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Presenting an opportunity: public-private partnerships
There is a lot going on in the field of international health policy, not least due to the impact of the ongoing coronavirus pandemic. The United Nations’ 2030 Agenda for Sustainable Development, too, has been turning its attention to this issue for some years now. In addition to state or public institutions, private partners are increasingly participating in the implementation and shaping of goals in the field of international health policy in the form of public-private partnerships.
Cooperation between state and society
Public-private partnerships (PPPs) are hybrid organisational structures involving, on the one hand, public partners such as governments or public international organisations, for example the World Health Organisation, and private partners such as private companies, foundations or non-governmental organisations on the other. These partners cooperate on the international level, for example to fight diseases and to strengthen the health systems of developing countries. Even though such global partnerships are still a relatively new organisational concept, they have become increasingly important for international health policy as well as for other global policy fields in recent years. Accordingly, Goal 17 of the 2030 Agenda explicitly identifies them as potential implementation tools.
Professor Markus Kaltenborn’s research explores why public-private partnerships are of such great importance for the global society. At the Chair of Public Law, Financial Constitutional Law and Health Law, he studies questions of international health care and global social protection. He has been looking into legal issues of international health care for quite some time. “Public-private partnerships are important, because states often depend on cooperation with society in order to implement societal changes,” says Kaltenborn.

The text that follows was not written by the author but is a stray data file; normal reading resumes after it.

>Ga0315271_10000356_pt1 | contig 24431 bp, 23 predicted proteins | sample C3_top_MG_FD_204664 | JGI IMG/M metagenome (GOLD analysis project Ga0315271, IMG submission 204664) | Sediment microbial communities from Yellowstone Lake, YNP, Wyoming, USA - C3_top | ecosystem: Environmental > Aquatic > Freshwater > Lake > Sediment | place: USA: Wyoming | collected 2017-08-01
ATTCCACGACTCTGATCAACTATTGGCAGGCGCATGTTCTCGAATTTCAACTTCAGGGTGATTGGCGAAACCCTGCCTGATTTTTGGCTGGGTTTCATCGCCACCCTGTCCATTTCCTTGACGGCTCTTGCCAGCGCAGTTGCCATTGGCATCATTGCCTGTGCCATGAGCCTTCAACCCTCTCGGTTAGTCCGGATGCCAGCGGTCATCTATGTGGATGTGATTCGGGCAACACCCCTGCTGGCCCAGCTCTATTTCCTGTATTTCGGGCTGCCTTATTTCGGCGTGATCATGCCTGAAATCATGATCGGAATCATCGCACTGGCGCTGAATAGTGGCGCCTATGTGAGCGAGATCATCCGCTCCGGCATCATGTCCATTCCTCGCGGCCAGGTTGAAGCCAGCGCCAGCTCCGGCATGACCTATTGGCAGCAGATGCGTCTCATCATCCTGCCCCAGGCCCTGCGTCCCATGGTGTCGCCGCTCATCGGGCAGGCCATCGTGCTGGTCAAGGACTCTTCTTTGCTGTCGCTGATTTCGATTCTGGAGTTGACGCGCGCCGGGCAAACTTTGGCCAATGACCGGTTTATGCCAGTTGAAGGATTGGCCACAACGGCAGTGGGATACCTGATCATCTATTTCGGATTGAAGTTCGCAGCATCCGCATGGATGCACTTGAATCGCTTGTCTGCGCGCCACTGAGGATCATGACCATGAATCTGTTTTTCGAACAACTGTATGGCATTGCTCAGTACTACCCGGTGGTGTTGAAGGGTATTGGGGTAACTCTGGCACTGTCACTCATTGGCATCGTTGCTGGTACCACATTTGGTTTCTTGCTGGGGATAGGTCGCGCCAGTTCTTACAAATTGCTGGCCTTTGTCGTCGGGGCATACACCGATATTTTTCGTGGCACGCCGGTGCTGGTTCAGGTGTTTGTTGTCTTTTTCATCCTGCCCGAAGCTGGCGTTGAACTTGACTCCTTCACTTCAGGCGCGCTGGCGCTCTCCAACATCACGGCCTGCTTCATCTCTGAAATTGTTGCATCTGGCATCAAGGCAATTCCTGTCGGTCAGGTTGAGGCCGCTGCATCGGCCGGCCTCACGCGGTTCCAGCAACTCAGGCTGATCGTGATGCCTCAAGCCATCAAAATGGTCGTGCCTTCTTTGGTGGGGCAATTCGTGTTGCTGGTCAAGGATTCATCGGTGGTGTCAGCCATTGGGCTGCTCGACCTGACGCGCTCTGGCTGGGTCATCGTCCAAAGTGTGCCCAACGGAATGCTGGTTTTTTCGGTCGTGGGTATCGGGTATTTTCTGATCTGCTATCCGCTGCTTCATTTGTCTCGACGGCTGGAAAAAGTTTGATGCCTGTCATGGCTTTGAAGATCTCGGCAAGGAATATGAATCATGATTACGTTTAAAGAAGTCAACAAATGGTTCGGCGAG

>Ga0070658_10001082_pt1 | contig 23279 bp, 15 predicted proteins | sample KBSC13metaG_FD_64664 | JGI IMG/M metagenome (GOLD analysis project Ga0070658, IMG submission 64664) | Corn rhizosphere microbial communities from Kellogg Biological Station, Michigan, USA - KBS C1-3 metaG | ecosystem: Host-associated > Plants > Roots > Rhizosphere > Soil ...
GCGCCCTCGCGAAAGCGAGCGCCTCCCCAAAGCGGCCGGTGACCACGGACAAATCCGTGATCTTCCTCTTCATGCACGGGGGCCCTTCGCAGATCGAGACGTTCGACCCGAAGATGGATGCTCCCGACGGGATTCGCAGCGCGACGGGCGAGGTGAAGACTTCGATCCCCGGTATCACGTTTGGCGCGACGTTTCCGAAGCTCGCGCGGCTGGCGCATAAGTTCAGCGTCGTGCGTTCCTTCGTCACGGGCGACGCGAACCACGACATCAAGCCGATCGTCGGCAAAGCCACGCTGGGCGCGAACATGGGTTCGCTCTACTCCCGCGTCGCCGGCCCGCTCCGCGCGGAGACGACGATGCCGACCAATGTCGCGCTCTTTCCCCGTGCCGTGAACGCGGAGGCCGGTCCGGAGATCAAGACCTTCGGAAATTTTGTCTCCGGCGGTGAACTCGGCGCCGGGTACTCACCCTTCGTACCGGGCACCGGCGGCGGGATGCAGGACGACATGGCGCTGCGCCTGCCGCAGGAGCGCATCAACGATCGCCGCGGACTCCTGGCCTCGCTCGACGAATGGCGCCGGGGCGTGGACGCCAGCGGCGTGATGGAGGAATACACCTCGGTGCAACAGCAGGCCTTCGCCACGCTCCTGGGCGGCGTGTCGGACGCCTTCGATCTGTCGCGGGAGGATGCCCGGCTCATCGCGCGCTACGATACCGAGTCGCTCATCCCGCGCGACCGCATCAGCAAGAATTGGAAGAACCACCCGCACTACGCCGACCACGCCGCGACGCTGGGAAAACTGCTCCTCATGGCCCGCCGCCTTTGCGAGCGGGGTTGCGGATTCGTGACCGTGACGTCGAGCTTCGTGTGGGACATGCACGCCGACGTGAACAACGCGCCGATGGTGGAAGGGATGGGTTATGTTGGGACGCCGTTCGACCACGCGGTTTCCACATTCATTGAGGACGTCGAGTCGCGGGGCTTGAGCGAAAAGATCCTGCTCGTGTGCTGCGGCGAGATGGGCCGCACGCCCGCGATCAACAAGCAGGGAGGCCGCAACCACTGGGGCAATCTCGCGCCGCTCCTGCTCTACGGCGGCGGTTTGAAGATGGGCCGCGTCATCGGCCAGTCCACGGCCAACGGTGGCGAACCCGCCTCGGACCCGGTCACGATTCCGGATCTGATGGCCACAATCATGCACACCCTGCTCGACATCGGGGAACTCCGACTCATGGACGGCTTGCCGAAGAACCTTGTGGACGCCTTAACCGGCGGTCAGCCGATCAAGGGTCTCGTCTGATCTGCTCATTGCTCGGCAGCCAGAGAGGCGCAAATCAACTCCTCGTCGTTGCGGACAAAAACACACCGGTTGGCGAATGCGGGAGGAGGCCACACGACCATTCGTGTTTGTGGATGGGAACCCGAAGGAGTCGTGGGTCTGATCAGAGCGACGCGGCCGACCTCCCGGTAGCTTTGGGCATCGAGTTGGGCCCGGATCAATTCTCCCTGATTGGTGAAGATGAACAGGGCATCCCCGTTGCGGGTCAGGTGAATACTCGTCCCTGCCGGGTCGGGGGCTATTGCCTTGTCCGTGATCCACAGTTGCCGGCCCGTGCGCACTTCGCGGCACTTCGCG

Governments shouldn’t miss the opportunity to cooperate with private institutions.
There are a number of reasons for this. For one, a government learns more about the interests of its private partners through such collaborations; plus, it can present its own ideas and plans in a more transparent way. Since the private partners are often represented by powerful institutions, such as large foundations or global corporations, it would seem crucial for the government to engage in an exchange with them. “Private institutions or foundations often have a lot of influence due to their financial resources, which they want to use for certain goals,” points out Markus Kaltenborn. “This is why governments shouldn’t miss the opportunity to cooperate with them.”
Influence on political decisions
But even though public-private partnerships enjoy a certain degree of popularity in the international political arena, there is also some criticism levelled at them. It is not unusual that private institutions – mainly enterprises – attempt to improve their own image by participating in a PPP. One way to do it is greenwashing, which helps an enterprise to gain a more social reputation that is geared to public welfare goals. “If companies contribute to certain health or gender goals by paying money into designated funds, then the effects are definitely positive,” says the law professor. “At the end of the day, however, they often do this primarily for marketing reasons, which misses the whole point of a PPP.”
Therefore, it can’t be ignored that private actors will always pursue certain self-interests, and they can implement these interests to a greater extent if they exert more influence on political decisions. This influence is mostly derived from financing the respective partnership. This doesn’t mean that foundations or enterprises can freely decide over the government. Still, in a PPP they are able to prioritise certain tasks, as the participating governments often lack the financial means to tackle all problems at the same time. Not only does this jeopardise the democratic control of such partnerships, but it also leads to a focus on specific issues that is not always fully in line with goals that are in the public interest. In the case of health care partnerships, for example, certain diseases are given priority while others are forgotten.